There's no need to write everything about those who want to write in a past tense. They still do. Among the Auckland University College students, two lads in the sweat of their brow and with their own printing-press, brought out The Phoenix, a quarterly now defunct; and brought it out pretty well, even if, in its first issue, Mr. D'Arcy Cresswell, author of “Poet's Progress,” did choose to sound so infernally ladylike about what New Zealand “culture” (Gott mitt uns) should be. It was a magazine of good printing—and how that counts!— some good prose, politics which certainly made you feel that wisdom doesn't always come out of the page 24 mouths of babes and sucklings. Still—“they want to write.”

Canterbury College, with its crimson-covered and hastily-suppressed little Oriflamme, printed in 1933 by a very small student conclave who later learned a bit about iron hands and velvet gloves, also provided some entertainment. I had one of the original copies. There was nothing whatever sensational in it, unless you count an advocacy of Free Love and extenuation of sexual diversions by one student. I thought his article was a little old-fashioned.

Just “wanting to write” usually ends, if your parents are well-to-do, in a head-and-shoulders photograph of you in the Free Lance, with a caption underneath like this:

“Miss Barbara Wuffles, daughter of Mr. and Mrs. T. Wuffles, ‘The Kennels,’ Dogsdale, who has gone to England to further her studies in music, for which she has a decided talent.”

I mean, by the time you're twenty or there-abouts, you become so ashamed of your heretofore literary aspirations that you'd as soon as not have a nervous breakdown should they be mentioned, so your parents vamp up another talent for you and pack you off Home.

If you're poor, you probably marry someone or get a job in a shop.

But there is a lady named Luck, a most capricious wench. So there was also a job, when I was sixteen years old, in the Dominion newspaper office, not the astonishing new building, the old disreputable one off Lambton Quay……

For a while, when the “minnie golf course” was all the rage and you couldn't step into a public building without treading on a “minnie,” there was one in the top floor of this old building. (This, of course, after its newspaper days were done.) It was tall and narrow, and the editorial staff roosted like corbies on the second floor. For a while I had what page 25 seemed to a novice the exceedingly harrowing experience of working in the outer precincts of the editorial sanctum itself. C. W. Earle — tall, thin, iron-grey hair, tennis player, and with the reputation of being the only honest-to-goodness lucky race-goer in Wellington—was of the reserved type. As one ages, one likes them best, but in extreme youth they are alarming, and Mr. Earle (though, God wot, there was not the shadow of a reason for it) always made me feel like a pickpocket at a prayer-meeting.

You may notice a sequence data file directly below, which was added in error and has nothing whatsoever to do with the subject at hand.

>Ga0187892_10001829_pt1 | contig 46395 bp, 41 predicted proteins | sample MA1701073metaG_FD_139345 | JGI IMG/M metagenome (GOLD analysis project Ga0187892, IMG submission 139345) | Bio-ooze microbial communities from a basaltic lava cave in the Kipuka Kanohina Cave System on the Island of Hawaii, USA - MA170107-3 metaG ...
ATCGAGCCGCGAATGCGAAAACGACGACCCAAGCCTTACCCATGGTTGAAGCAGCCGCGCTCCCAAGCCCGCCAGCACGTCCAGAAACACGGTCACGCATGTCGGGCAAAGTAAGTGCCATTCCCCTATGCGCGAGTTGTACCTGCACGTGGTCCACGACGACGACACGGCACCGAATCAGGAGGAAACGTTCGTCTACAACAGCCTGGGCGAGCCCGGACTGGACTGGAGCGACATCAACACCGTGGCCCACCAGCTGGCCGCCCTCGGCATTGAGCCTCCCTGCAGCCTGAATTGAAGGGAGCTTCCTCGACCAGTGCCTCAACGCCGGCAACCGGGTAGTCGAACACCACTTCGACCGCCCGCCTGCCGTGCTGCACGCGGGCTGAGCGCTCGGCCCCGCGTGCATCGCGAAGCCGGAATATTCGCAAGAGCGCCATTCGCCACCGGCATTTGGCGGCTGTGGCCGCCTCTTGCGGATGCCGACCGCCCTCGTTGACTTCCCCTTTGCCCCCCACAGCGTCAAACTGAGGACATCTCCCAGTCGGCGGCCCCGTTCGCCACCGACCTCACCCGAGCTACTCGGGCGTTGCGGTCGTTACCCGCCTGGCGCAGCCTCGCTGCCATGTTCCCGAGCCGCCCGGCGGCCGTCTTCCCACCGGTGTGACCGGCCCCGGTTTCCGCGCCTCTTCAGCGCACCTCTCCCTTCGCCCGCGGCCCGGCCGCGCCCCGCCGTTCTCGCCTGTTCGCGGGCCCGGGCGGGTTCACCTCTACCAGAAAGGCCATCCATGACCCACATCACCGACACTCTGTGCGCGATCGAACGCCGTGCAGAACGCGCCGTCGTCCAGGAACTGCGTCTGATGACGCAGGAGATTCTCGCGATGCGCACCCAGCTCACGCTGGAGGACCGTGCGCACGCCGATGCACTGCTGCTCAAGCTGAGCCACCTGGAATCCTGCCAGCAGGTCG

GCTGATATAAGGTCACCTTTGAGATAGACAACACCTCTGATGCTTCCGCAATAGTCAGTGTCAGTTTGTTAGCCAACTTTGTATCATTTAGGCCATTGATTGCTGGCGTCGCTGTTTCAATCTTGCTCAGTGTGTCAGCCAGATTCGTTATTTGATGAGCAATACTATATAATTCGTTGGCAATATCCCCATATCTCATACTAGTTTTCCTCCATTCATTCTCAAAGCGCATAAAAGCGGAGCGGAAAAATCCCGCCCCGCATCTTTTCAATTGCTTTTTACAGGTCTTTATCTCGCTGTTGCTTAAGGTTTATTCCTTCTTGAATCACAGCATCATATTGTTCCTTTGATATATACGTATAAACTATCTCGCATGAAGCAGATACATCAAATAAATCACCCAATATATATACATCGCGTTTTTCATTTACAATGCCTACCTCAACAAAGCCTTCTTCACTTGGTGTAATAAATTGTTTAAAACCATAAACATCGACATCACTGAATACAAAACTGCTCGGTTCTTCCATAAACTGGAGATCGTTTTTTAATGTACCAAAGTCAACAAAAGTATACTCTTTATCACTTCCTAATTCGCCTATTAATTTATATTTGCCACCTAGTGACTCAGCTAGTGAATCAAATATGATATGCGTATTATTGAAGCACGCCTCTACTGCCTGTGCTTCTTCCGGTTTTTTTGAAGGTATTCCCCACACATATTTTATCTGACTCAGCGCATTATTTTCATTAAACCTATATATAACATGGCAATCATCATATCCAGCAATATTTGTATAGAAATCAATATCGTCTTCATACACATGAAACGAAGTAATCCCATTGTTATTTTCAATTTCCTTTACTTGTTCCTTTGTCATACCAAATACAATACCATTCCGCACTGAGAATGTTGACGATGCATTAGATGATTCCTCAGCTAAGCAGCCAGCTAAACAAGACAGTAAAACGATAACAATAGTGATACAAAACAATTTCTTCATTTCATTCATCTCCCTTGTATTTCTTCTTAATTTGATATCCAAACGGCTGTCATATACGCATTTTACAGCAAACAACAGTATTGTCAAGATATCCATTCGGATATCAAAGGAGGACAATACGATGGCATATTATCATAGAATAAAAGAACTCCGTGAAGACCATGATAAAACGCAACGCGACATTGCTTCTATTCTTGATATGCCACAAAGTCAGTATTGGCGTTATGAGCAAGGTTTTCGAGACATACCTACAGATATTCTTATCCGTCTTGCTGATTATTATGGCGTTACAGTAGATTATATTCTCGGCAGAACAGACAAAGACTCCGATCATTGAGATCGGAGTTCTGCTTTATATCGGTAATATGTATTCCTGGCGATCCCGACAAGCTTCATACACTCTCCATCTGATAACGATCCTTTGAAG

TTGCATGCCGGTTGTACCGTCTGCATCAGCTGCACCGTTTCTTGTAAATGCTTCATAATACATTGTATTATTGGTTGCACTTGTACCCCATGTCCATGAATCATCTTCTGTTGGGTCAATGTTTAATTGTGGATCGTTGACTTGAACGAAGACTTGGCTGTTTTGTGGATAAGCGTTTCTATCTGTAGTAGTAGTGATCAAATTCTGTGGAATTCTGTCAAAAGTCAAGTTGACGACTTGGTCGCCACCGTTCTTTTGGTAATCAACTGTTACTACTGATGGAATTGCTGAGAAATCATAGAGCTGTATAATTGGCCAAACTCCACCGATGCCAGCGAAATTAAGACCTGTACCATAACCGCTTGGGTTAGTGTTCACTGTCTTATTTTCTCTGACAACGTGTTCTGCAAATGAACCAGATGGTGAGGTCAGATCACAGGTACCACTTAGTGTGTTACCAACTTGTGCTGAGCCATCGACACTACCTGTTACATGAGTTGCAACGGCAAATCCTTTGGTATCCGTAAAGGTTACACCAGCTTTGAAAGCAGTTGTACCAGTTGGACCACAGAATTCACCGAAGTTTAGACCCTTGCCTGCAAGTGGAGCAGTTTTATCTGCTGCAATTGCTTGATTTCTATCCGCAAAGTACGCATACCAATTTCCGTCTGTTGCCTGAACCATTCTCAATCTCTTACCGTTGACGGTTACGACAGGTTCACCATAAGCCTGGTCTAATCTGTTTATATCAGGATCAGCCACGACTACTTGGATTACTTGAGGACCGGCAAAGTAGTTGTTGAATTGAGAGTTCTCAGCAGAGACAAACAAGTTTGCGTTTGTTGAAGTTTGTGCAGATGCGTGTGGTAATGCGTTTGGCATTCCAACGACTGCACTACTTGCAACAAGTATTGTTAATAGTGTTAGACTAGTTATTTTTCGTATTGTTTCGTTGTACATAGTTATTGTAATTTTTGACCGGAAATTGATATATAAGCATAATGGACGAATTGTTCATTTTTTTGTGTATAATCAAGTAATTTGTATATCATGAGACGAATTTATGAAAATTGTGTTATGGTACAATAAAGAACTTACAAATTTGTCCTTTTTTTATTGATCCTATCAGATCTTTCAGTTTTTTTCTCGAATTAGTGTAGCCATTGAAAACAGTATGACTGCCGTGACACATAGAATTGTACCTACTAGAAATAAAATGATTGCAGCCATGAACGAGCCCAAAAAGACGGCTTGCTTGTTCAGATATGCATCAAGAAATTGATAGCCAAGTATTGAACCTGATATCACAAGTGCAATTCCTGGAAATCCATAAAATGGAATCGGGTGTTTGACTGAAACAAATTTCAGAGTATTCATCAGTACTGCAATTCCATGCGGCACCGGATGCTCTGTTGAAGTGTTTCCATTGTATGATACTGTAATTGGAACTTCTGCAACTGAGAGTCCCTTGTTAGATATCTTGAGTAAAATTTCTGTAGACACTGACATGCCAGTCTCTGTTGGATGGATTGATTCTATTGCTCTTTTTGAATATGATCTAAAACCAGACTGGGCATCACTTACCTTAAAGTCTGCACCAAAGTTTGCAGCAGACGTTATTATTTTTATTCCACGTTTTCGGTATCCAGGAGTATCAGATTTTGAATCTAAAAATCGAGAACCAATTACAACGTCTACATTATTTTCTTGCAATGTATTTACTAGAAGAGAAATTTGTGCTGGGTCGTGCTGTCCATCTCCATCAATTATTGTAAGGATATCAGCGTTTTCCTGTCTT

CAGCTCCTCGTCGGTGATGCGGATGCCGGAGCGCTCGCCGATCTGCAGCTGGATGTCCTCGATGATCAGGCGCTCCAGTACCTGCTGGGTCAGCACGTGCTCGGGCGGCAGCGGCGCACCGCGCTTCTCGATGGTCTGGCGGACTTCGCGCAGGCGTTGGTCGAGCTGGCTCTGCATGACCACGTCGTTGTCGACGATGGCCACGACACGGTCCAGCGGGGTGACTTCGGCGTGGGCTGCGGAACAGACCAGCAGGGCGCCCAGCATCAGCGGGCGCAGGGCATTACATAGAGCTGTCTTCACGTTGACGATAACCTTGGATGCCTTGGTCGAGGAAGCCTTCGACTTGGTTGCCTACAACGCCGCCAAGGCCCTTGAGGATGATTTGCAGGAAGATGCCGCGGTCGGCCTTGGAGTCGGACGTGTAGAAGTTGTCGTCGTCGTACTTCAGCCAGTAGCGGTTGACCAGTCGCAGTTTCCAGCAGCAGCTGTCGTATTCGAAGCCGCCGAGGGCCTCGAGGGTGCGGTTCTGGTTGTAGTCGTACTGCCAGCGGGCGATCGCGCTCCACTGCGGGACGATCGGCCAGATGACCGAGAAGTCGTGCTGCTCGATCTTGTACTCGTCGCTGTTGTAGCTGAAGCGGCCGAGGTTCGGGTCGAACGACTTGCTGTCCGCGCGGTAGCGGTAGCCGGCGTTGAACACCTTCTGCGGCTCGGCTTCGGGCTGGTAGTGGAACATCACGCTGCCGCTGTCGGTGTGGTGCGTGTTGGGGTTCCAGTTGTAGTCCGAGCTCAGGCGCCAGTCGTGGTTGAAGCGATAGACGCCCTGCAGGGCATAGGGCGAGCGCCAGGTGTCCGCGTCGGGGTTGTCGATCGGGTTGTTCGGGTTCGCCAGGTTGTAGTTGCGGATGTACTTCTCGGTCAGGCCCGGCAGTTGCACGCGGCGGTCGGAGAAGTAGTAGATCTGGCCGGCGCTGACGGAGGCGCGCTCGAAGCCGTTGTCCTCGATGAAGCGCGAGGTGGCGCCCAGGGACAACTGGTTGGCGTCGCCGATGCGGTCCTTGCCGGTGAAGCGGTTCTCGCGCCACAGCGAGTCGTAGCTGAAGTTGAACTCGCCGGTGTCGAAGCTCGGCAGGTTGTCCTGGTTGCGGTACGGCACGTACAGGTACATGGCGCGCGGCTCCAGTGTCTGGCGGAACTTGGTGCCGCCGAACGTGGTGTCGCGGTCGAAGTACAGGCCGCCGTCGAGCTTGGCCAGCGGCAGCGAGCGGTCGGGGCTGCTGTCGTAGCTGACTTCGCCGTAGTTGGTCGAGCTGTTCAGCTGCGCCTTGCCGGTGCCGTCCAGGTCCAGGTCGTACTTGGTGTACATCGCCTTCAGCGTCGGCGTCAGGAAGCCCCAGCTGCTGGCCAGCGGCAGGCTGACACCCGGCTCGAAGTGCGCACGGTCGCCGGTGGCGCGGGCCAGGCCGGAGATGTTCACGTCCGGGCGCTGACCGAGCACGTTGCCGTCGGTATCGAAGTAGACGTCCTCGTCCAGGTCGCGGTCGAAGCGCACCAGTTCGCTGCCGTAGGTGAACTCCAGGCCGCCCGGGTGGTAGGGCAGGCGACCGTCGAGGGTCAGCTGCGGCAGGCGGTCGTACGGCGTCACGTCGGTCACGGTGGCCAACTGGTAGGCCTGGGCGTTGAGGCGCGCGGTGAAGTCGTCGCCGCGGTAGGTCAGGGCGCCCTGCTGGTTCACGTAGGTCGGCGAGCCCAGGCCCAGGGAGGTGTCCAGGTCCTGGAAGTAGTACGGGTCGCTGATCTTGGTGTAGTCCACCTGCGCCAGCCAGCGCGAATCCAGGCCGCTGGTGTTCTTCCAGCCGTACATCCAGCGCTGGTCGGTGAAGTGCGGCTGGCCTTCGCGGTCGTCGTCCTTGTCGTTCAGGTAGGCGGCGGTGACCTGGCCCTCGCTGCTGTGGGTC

But soon I was transferred to the “morgue.” The “morgue” sounds worse, but if you're at all sentimental and frequent newspaper offices you love it. It is very cold, usually fireproof and with a heavy safe door like a bank vault's, no windows of any kind whatsoever, and all around you, on shelves, are the huge leather-bound volumes of old newspaper files. The Dominion had an imposing morgue. Files, not only of its own publications, but of overseas papers with the queerest and quaintest old gaillard advertisements, went right back into the past, into days of gallantry and esprit. Just such advertisements must my beloved and erratic Edward Gibbon Wakefield, Knight of the Tower and Sword of Portugal, have read at his breakfast. (His cracked tombstone in Boulton Street cemetery, split across by wind and weather, was a favourite retreat. It sounds ghoulish, like the morgue, but it wasn't at all. This graveyard had been closed for a long time, and the sunshine was not afraid to dance there. There was peace, real peace, great red masses of the tiny flowers called “kiss-me-quick” flourished everywhere, and bursting the narrow wooden fence of one English gentleman's grave soared up the trunk of a huge ash-tree, its leaves all silvered in the moonlight like an angel's wings. More than one Member of Parliament climbs up to this steep old forgotten place when he wishes to delude himself page 26 with the idea that the Government does not exist.)

Which reminds me: the most interesting of all Dominion files were those dating back to the days when “Bill” Massey was in Opposition. Being in Opposition may be bad for the little white soul and for the pocket, but it does wonders for the literary style…… a truth which never seemed to get home during the Dominion's later, larger-building days. Already the old “fighting files” were changing from black and white to the ivory colour that speaks of a page past and done with.

I liked the 'wayback articles signed “C.J.M.” every bit as much as the most highly-paid overseas “whimsicalities”: in fact, more, they were more human, not self-satisfied or standardised.